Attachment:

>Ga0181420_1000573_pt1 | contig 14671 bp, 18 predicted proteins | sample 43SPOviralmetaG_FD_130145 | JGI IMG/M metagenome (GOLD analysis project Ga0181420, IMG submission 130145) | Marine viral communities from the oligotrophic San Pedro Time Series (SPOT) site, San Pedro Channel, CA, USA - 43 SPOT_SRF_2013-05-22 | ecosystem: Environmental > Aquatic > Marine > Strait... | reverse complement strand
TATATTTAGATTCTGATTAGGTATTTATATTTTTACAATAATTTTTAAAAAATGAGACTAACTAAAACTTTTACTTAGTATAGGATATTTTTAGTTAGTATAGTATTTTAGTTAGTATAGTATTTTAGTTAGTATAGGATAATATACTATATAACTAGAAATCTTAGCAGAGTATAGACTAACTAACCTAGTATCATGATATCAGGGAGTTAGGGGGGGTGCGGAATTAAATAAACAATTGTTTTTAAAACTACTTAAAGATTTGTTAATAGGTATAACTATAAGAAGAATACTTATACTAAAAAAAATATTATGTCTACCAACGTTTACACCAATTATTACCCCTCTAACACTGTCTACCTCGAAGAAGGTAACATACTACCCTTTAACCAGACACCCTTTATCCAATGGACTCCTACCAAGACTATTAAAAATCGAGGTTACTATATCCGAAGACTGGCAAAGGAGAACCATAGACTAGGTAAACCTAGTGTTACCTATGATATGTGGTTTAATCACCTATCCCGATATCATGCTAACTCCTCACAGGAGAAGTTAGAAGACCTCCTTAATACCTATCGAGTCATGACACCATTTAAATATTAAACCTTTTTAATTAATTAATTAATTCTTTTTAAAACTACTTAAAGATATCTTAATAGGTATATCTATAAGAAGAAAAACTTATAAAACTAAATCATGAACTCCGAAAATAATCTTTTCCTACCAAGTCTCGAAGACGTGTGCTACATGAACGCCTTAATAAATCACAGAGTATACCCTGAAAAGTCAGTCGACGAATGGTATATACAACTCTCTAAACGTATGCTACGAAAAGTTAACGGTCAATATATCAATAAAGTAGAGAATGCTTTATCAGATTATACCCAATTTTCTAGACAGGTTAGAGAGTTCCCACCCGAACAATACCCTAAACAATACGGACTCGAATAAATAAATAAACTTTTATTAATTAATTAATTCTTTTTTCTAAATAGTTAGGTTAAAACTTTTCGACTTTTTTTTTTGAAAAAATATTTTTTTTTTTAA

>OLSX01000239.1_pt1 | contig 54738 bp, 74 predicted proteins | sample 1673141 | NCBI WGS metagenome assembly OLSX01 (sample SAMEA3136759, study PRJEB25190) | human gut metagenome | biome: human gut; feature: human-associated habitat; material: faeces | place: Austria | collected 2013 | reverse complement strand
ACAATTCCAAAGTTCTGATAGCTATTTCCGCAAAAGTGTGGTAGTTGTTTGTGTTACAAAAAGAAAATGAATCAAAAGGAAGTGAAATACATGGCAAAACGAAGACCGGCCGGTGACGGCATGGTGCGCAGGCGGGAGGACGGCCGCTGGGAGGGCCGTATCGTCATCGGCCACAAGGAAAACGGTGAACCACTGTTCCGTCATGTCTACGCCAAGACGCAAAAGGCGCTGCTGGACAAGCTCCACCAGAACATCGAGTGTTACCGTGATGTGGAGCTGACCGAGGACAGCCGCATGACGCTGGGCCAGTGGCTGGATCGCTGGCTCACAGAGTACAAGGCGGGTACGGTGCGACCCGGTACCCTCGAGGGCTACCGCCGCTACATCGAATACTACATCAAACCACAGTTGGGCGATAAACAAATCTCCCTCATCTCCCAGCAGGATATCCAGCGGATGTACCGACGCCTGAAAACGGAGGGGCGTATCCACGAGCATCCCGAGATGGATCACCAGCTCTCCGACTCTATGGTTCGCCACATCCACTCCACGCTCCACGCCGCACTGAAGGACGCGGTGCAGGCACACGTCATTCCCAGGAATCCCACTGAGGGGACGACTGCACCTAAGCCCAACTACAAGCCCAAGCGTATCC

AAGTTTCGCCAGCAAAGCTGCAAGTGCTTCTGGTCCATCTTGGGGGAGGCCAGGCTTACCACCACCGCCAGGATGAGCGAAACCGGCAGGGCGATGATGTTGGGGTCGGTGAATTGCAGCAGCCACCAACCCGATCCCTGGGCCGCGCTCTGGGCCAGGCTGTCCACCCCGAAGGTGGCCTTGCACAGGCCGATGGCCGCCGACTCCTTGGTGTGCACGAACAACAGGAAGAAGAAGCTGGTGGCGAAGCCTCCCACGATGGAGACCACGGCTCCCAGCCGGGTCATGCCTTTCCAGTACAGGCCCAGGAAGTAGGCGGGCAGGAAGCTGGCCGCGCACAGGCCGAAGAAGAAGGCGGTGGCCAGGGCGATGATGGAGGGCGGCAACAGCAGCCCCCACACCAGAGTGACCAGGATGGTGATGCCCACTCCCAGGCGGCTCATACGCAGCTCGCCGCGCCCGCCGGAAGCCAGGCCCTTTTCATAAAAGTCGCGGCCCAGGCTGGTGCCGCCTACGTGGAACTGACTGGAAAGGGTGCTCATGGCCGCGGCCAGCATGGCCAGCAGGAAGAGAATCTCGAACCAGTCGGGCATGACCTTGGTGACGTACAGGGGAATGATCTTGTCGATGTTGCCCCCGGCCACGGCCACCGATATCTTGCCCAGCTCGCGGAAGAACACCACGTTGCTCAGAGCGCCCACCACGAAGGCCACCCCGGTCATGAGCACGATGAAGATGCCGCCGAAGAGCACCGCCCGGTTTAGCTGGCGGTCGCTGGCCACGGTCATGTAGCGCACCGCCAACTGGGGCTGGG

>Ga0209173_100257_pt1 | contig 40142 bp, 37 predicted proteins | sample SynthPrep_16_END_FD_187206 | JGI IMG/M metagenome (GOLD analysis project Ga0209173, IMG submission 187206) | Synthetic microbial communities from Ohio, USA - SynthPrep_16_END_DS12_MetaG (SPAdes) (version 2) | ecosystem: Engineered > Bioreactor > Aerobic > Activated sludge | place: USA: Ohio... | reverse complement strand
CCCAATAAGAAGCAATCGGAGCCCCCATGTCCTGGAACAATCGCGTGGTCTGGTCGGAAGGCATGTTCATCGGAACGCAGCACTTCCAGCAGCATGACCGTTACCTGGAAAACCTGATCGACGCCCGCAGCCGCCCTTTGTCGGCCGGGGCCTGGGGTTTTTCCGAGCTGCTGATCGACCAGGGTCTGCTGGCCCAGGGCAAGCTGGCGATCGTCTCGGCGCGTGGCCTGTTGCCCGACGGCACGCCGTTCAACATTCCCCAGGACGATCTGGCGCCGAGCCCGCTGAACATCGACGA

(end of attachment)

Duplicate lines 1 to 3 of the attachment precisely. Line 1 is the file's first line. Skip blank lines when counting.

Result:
>Ga0181420_1000573_pt1 | contig 14671 bp, 18 predicted proteins | sample 43SPOviralmetaG_FD_130145 | JGI IMG/M metagenome (GOLD analysis project Ga0181420, IMG submission 130145) | Marine viral communities from the oligotrophic San Pedro Time Series (SPOT) site, San Pedro Channel, CA, USA - 43 SPOT_SRF_2013-05-22 | ecosystem: Environmental > Aquatic > Marine > Strait... | reverse complement strand
TATATTTAGATTCTGATTAGGTATTTATATTTTTACAATAATTTTTAAAAAATGAGACTAACTAAAACTTTTACTTAGTATAGGATATTTTTAGTTAGTATAGTATTTTAGTTAGTATAGTATTTTAGTTAGTATAGGATAATATACTATATAACTAGAAATCTTAGCAGAGTATAGACTAACTAACCTAGTATCATGATATCAGGGAGTTAGGGGGGGTGCGGAATTAAATAAACAATTGTTTTTAAAACTACTTAAAGATTTGTTAATAGGTATAACTATAAGAAGAATACTTATACTAAAAAAAATATTATGTCTACCAACGTTTACACCAATTATTACCCCTCTAACACTGTCTACCTCGAAGAAGGTAACATACTACCCTTTAACCAGACACCCTTTATCCAATGGACTCCTACCAAGACTATTAAAAATCGAGGTTACTATATCCGAAGACTGGCAAAGGAGAACCATAGACTAGGTAAACCTAGTGTTACCTATGATATGTGGTTTAATCACCTATCCCGATATCATGCTAACTCCTCACAGGAGAAGTTAGAAGACCTCCTTAATACCTATCGAGTCATGACACCATTTAAATATTAAACCTTTTTAATTAATTAATTAATTCTTTTTAAAACTACTTAAAGATATCTTAATAGGTATATCTATAAGAAGAAAAACTTATAAAACTAAATCATGAACTCCGAAAATAATCTTTTCCTACCAAGTCTCGAAGACGTGTGCTACATGAACGCCTTAATAAATCACAGAGTATACCCTGAAAAGTCAGTCGACGAATGGTATATACAACTCTCTAAACGTATGCTACGAAAAGTTAACGGTCAATATATCAATAAAGTAGAGAATGCTTTATCAGATTATACCCAATTTTCTAGACAGGTTAGAGAGTTCCCACCCGAACAATACCCTAAACAATACGGACTCGAATAAATAAATAAACTTTTATTAATTAATTAATTCTTTTTTCTAAATAGTTAGGTTAAAACTTTTCGACTTTTTTTTTTGAAAAAATATTTTTTTTTTTAA

>OLSX01000239.1_pt1 | contig 54738 bp, 74 predicted proteins | sample 1673141 | NCBI WGS metagenome assembly OLSX01 (sample SAMEA3136759, study PRJEB25190) | human gut metagenome | biome: human gut; feature: human-associated habitat; material: faeces | place: Austria | collected 2013 | reverse complement strand